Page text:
Building Information Modelling for local government*

Local Governments have a significant opportunity to reduce the whole of life costs of asset ownership by improving infrastructure project delivery, and the management of infrastructure asset information with the application of Building Information Modelling (BIM).

John Taylor, Senior Director (Government) at Bentley Systems, says that adopting best practice BIM processes at the local government level offers significant advantages to achieving better ‘Whole of Life’ asset management outcomes.

“Building Information Modelling (BIM) has variously been described as a software or a technology, but is commonly identified as a system involving the coordination of people, process, data and technology, where the emphasis is on both people and process.”
Drawing on the UK Government experience, where the use of collaborative 3D modelling has been mandated for public sector infrastructure projects from January 2016 onwards, he notes that

“Current UK projects applying these approaches have delivered significant cost benefits in the infrastructure delivery phases, and that by improving the way infrastructure information is handed over to support operations and maintenance, even greater cost benefits are starting to be realised. Early projects in the UK applying the mandated approach delivered GBP 840 million in construction savings in 2013/14.”

“Best practise collaborative BIM focuses on improving project delivery and management of infrastructure asset information. Consideration should also be given to the procurement strategy implemented for the project to ensure that information requirements for operations and maintenance are clearly defined as deliverables, as well as standards for information and data content to be submitted. At completion of any collaborative BIM enabled project, government clients should be requiring an as-built 3D view of the asset with embedded data and materials for use across the asset life cycle stored as part of a common data environment.”

“While primarily used for the delivery of buildings, the BIM approach is being more widely adopted for use in roads, and rail, and makes use of approaches that have been in use for over two decades in the delivery of process plant infrastructure.”

This approach is currently in use internationally and was applied to the Crossrail project in London, a 10-year £14 billion project to deliver new rail infrastructure above and below ground in an environment already congested with two millennia’s worth of buildings, transport and utilities infrastructure.

Crossrail identified, established and pioneered a common data environment; based on Bentley’s BIM Level 2 technology, across the various groups and stakeholders for enhanced information mobility, including their delivery supply chain. This environment enables a single source of truth for their project information to persist throughout the life of the project. This single source improves safety, reduces the risk of schedule and cost overruns and reduces information loss between project phases. The project’s objectives were also enhanced by a joint Crossrail/Bentley BIM Academy that enabled training across all stakeholders, while supporting innovation and continuous improvement to the processes to be refined and tested.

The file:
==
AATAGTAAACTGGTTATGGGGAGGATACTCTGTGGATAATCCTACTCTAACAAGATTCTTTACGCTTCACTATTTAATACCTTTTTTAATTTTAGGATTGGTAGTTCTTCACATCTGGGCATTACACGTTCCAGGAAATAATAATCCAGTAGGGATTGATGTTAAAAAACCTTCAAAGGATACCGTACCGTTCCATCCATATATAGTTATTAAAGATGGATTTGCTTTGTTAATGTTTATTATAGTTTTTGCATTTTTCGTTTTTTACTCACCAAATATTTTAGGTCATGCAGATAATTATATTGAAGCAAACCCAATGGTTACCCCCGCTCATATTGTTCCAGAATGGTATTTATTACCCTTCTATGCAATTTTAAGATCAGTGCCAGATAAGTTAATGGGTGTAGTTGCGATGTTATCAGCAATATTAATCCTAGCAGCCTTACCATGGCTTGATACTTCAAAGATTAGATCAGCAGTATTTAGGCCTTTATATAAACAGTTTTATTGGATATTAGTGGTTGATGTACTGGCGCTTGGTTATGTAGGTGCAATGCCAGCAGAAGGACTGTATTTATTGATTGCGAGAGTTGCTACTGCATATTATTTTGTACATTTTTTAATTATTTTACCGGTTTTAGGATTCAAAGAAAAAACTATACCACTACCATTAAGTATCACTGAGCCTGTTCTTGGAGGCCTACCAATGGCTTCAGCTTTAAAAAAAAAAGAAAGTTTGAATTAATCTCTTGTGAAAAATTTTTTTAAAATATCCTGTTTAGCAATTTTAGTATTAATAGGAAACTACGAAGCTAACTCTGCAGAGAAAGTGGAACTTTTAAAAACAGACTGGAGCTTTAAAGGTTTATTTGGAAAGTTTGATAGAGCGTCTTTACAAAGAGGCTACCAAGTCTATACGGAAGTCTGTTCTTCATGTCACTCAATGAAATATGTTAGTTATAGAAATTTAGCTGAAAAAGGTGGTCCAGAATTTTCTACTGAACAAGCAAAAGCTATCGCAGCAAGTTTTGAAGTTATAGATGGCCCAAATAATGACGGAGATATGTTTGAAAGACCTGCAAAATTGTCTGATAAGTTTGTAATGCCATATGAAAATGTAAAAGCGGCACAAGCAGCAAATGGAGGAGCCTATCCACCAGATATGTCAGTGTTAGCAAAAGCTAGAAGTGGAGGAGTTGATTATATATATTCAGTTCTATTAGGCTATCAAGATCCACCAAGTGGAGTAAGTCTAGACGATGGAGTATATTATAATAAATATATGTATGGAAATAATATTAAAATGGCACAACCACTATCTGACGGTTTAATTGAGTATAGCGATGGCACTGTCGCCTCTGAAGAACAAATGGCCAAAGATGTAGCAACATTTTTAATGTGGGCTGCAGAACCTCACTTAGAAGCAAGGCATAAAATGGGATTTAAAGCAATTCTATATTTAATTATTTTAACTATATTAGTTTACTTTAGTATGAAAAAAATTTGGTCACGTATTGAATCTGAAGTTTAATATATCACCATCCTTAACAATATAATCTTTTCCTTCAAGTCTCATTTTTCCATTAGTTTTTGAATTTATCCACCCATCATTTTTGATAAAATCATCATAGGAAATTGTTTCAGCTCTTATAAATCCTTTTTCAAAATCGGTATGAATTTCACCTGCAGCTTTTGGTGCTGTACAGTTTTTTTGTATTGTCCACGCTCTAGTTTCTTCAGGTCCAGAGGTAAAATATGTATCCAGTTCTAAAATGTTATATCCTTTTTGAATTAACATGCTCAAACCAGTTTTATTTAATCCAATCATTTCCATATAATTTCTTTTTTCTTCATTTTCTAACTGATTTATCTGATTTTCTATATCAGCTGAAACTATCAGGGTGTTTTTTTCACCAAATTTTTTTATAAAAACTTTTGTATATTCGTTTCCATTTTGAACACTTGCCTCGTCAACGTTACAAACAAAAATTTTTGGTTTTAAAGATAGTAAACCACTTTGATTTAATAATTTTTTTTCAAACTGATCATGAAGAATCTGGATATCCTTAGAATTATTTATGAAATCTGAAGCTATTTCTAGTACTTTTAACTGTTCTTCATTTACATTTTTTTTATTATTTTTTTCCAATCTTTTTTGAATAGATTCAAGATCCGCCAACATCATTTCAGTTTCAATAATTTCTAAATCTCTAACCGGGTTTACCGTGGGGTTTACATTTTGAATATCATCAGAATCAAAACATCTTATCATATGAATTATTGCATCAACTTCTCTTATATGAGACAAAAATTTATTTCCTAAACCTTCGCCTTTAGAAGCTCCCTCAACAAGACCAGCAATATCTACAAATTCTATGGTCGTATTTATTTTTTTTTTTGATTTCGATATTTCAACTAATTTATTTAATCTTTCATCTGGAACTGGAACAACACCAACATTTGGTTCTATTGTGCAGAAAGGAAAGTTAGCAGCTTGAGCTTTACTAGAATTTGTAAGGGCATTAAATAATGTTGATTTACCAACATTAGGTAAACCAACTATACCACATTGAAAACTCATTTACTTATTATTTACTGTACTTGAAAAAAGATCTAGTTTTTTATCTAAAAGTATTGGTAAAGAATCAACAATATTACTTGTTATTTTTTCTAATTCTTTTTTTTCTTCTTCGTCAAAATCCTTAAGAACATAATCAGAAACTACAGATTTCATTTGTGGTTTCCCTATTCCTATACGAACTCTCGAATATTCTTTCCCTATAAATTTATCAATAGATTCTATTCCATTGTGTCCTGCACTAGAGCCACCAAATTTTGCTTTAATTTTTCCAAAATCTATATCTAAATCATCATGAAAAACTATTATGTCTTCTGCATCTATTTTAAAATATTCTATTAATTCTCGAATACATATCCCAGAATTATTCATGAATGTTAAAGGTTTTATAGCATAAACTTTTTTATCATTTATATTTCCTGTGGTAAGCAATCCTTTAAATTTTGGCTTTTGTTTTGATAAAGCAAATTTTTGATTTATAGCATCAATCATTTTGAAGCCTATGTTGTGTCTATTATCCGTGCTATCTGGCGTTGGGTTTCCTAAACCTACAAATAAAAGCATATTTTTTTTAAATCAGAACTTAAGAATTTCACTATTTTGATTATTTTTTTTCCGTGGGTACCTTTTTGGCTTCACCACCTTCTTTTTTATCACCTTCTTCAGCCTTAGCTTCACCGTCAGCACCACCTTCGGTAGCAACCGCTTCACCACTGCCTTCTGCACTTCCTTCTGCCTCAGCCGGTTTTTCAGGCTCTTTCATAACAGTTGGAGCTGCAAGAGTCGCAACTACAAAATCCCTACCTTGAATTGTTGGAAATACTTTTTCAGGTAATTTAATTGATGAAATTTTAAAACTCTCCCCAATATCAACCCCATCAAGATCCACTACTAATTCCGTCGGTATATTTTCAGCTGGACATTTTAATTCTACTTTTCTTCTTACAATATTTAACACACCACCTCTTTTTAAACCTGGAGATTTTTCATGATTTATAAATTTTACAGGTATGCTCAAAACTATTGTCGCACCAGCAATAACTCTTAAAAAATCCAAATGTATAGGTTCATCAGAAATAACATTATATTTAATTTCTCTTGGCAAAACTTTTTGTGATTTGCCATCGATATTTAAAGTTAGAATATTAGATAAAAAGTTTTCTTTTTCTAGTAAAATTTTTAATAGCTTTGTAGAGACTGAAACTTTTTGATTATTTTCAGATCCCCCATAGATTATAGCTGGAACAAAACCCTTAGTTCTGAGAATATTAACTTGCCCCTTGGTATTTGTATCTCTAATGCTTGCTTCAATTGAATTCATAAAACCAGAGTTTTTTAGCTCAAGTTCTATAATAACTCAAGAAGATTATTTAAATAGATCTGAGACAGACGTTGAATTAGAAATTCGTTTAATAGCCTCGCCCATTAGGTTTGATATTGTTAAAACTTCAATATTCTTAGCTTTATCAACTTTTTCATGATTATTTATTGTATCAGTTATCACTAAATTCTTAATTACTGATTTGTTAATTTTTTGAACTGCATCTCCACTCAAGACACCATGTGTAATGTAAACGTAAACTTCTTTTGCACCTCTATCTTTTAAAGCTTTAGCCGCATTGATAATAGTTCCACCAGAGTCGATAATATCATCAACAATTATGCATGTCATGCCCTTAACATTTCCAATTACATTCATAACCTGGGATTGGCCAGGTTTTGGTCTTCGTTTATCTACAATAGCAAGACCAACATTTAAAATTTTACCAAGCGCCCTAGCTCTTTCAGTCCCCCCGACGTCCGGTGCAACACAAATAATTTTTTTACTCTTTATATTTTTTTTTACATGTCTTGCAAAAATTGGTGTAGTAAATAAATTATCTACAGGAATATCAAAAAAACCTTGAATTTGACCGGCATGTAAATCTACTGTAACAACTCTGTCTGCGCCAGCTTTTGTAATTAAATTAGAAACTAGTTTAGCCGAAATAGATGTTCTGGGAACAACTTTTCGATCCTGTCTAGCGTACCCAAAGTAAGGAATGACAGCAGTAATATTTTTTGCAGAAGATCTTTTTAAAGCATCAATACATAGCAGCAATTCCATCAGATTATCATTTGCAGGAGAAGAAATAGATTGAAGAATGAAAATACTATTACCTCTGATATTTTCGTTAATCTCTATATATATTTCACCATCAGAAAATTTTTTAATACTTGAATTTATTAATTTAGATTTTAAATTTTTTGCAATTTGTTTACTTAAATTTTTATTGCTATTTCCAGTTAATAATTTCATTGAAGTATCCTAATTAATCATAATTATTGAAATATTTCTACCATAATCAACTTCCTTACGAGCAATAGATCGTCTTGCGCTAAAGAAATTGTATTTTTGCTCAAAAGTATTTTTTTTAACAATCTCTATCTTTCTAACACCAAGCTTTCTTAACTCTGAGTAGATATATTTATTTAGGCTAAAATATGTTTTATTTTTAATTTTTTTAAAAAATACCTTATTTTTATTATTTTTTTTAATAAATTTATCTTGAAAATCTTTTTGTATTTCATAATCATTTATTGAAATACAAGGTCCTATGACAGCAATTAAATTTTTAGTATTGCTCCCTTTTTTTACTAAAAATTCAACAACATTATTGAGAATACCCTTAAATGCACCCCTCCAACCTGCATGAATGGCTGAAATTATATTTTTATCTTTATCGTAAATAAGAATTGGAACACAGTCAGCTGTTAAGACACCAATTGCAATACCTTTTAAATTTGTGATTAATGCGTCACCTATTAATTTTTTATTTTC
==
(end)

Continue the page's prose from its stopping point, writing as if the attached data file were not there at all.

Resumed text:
The UK National Audit Office confirmed that the project represents great value for money to taxpayers, estimating in January 2014 that the project was on track to deliver £1.97 for every $1 spent. Most importantly, the application of the collaborative 3D modelling approach has ensured that at the half waypoint of delivery, the project schedule was being maintained and project expenditure was significantly below the original estimated budget.

Mr Taylor says that Local Governments can learn from the successes of this approach, and that delivery savings of up to 20 percent can be achieved by mandating a collaborative BIM approach.

“The advancement of BIM for local government is becoming a reality. It is no longer a case of “if” but of “when”.

“The demand for better information services to the citizens of the city has coincided with the exponential rise in mobile technology and the ability for citizens to directly input into public
infrastructure discussions.

“They want to be informed about the state of the city: roads that are going to be closed for maintenance, new developments, etc. In essence, each and every phase of the infrastructure lifecycle creates and changes information about those assets, so that management of information is of paramount importance to understanding how best to manage that asset to deliver the services expected,”

“Establishing information standards to meet the whole of life management of the infrastructure and provisioning a common data environment to support information interoperability, collaboration and ultimately, be a repository for authoritative and current information is an essential step in the overall BIM process.”

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*Copy supplied by Bentley